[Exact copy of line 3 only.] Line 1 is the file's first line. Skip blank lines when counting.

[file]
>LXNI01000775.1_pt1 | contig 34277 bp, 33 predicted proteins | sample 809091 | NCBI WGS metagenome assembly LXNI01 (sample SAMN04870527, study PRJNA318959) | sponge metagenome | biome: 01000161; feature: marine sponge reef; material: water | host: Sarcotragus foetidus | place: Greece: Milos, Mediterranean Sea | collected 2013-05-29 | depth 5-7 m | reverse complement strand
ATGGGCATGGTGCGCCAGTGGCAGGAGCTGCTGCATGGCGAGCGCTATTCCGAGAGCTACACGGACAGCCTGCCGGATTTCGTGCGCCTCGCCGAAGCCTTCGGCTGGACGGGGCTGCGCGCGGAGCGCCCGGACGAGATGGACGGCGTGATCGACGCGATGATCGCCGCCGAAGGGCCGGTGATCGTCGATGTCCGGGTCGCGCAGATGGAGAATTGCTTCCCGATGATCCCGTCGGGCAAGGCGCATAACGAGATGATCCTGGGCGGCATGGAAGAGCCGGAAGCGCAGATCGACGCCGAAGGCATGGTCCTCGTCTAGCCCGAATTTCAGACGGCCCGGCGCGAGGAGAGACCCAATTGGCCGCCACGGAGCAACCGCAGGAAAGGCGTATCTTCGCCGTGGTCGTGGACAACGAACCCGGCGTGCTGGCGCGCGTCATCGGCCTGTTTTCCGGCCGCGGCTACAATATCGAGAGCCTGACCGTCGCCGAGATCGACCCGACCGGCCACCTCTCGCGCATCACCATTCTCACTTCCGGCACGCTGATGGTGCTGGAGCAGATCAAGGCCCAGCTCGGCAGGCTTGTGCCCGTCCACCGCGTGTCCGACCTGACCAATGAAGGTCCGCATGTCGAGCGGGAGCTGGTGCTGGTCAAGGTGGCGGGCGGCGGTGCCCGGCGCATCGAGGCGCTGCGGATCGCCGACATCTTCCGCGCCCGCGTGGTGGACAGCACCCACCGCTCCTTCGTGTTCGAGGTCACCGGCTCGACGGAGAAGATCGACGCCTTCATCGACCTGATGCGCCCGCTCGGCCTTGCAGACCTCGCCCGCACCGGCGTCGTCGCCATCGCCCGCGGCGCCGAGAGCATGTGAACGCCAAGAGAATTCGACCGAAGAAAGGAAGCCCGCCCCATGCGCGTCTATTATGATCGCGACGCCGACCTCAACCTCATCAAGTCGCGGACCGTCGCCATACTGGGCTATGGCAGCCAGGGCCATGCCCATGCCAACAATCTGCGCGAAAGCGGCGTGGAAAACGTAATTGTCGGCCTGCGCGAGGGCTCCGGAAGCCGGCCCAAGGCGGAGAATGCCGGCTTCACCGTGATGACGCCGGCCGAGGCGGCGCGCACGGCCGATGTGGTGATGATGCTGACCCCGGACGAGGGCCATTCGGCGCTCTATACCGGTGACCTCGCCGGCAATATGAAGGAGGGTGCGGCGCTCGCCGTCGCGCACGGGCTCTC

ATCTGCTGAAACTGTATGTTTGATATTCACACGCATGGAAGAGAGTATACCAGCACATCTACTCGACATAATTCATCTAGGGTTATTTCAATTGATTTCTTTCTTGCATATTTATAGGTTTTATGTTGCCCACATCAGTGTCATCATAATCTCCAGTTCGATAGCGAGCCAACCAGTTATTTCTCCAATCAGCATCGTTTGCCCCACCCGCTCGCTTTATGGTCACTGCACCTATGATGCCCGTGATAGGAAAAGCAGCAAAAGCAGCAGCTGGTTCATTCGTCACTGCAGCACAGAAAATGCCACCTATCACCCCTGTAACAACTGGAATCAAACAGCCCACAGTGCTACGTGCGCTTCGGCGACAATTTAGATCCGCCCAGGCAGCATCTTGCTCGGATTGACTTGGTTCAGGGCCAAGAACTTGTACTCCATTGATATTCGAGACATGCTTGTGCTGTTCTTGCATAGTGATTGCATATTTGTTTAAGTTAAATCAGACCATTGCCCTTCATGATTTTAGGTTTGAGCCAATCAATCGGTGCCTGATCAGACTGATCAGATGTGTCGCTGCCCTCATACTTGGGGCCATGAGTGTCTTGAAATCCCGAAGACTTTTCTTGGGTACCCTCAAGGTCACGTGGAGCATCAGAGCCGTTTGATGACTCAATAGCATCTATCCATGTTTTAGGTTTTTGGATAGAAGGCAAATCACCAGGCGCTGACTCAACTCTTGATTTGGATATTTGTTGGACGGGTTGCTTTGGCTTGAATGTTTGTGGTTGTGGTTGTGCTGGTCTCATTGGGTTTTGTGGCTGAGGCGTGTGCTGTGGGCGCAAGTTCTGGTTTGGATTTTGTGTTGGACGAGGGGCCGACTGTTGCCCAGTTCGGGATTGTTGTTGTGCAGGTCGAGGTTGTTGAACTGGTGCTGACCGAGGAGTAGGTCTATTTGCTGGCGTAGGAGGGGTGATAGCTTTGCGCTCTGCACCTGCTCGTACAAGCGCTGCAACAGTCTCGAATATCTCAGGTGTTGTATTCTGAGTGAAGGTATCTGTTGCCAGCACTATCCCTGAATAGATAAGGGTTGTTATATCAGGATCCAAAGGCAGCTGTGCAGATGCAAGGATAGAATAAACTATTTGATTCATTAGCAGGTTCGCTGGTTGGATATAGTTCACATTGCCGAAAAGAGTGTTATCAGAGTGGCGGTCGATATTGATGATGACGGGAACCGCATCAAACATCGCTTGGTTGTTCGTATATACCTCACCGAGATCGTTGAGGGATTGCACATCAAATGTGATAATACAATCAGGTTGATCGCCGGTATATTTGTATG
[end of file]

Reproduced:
ATCTGCTGAAACTGTATGTTTGATATTCACACGCATGGAAGAGAGTATACCAGCACATCTACTCGACATAATTCATCTAGGGTTATTTCAATTGATTTCTTTCTTGCATATTTATAGGTTTTATGTTGCCCACATCAGTGTCATCATAATCTCCAGTTCGATAGCGAGCCAACCAGTTATTTCTCCAATCAGCATCGTTTGCCCCACCCGCTCGCTTTATGGTCACTGCACCTATGATGCCCGTGATAGGAAAAGCAGCAAAAGCAGCAGCTGGTTCATTCGTCACTGCAGCACAGAAAATGCCACCTATCACCCCTGTAACAACTGGAATCAAACAGCCCACAGTGCTACGTGCGCTTCGGCGACAATTTAGATCCGCCCAGGCAGCATCTTGCTCGGATTGACTTGGTTCAGGGCCAAGAACTTGTACTCCATTGATATTCGAGACATGCTTGTGCTGTTCTTGCATAGTGATTGCATATTTGTTTAAGTTAAATCAGACCATTGCCCTTCATGATTTTAGGTTTGAGCCAATCAATCGGTGCCTGATCAGACTGATCAGATGTGTCGCTGCCCTCATACTTGGGGCCATGAGTGTCTTGAAATCCCGAAGACTTTTCTTGGGTACCCTCAAGGTCACGTGGAGCATCAGAGCCGTTTGATGACTCAATAGCATCTATCCATGTTTTAGGTTTTTGGATAGAAGGCAAATCACCAGGCGCTGACTCAACTCTTGATTTGGATATTTGTTGGACGGGTTGCTTTGGCTTGAATGTTTGTGGTTGTGGTTGTGCTGGTCTCATTGGGTTTTGTGGCTGAGGCGTGTGCTGTGGGCGCAAGTTCTGGTTTGGATTTTGTGTTGGACGAGGGGCCGACTGTTGCCCAGTTCGGGATTGTTGTTGTGCAGGTCGAGGTTGTTGAACTGGTGCTGACCGAGGAGTAGGTCTATTTGCTGGCGTAGGAGGGGTGATAGCTTTGCGCTCTGCACCTGCTCGTACAAGCGCTGCAACAGTCTCGAATATCTCAGGTGTTGTATTCTGAGTGAAGGTATCTGTTGCCAGCACTATCCCTGAATAGATAAGGGTTGTTATATCAGGATCCAAAGGCAGCTGTGCAGATGCAAGGATAGAATAAACTATTTGATTCATTAGCAGGTTCGCTGGTTGGATATAGTTCACATTGCCGAAAAGAGTGTTATCAGAGTGGCGGTCGATATTGATGATGACGGGAACCGCATCAAACATCGCTTGGTTGTTCGTATATACCTCACCGAGATCGTTGAGGGATTGCACATCAAATGTGATAATACAATCAGGTTGATCGCCGGTATATTTGTATG